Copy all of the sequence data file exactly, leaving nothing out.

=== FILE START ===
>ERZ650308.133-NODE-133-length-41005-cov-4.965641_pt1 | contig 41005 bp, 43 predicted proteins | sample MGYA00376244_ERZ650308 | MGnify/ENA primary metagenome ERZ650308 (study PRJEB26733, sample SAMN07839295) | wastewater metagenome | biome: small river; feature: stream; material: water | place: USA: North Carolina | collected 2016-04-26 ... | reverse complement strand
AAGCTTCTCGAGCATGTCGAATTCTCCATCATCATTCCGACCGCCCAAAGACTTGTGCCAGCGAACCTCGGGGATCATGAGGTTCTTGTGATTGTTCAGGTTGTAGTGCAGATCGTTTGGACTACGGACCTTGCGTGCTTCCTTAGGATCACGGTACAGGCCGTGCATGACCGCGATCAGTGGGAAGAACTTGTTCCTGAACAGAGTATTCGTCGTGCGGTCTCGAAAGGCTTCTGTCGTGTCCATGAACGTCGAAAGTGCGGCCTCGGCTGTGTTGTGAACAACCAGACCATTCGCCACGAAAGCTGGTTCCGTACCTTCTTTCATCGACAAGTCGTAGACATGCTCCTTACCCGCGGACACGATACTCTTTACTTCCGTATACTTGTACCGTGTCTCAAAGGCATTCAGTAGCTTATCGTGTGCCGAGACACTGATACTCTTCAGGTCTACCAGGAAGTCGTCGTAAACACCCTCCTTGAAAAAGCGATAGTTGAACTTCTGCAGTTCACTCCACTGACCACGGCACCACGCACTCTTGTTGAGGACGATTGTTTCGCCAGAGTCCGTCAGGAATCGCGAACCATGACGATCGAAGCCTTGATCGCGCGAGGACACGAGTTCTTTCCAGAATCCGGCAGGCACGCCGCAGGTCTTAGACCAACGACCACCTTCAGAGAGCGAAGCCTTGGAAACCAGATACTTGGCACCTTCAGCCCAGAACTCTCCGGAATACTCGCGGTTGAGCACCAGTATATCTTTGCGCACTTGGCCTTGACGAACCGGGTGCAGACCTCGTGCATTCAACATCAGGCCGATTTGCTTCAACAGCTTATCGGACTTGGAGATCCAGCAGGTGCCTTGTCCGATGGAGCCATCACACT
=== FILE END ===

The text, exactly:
>ERZ650308.133-NODE-133-length-41005-cov-4.965641_pt1 | contig 41005 bp, 43 predicted proteins | sample MGYA00376244_ERZ650308 | MGnify/ENA primary metagenome ERZ650308 (study PRJEB26733, sample SAMN07839295) | wastewater metagenome | biome: small river; feature: stream; material: water | place: USA: North Carolina | collected 2016-04-26 ... | reverse complement strand
AAGCTTCTCGAGCATGTCGAATTCTCCATCATCATTCCGACCGCCCAAAGACTTGTGCCAGCGAACCTCGGGGATCATGAGGTTCTTGTGATTGTTCAGGTTGTAGTGCAGATCGTTTGGACTACGGACCTTGCGTGCTTCCTTAGGATCACGGTACAGGCCGTGCATGACCGCGATCAGTGGGAAGAACTTGTTCCTGAACAGAGTATTCGTCGTGCGGTCTCGAAAGGCTTCTGTCGTGTCCATGAACGTCGAAAGTGCGGCCTCGGCTGTGTTGTGAACAACCAGACCATTCGCCACGAAAGCTGGTTCCGTACCTTCTTTCATCGACAAGTCGTAGACATGCTCCTTACCCGCGGACACGATACTCTTTACTTCCGTATACTTGTACCGTGTCTCAAAGGCATTCAGTAGCTTATCGTGTGCCGAGACACTGATACTCTTCAGGTCTACCAGGAAGTCGTCGTAAACACCCTCCTTGAAAAAGCGATAGTTGAACTTCTGCAGTTCACTCCACTGACCACGGCACCACGCACTCTTGTTGAGGACGATTGTTTCGCCAGAGTCCGTCAGGAATCGCGAACCATGACGATCGAAGCCTTGATCGCGCGAGGACACGAGTTCTTTCCAGAATCCGGCAGGCACGCCGCAGGTCTTAGACCAACGACCACCTTCAGAGAGCGAAGCCTTGGAAACCAGATACTTGGCACCTTCAGCCCAGAACTCTCCGGAATACTCGCGGTTGAGCACCAGTATATCTTTGCGCACTTGGCCTTGACGAACCGGGTGCAGACCTCGTGCATTCAACATCAGGCCGATTTGCTTCAACAGCTTATCGGACTTGGAGATCCAGCAGGTGCCTTGTCCGATGGAGCCATCACACT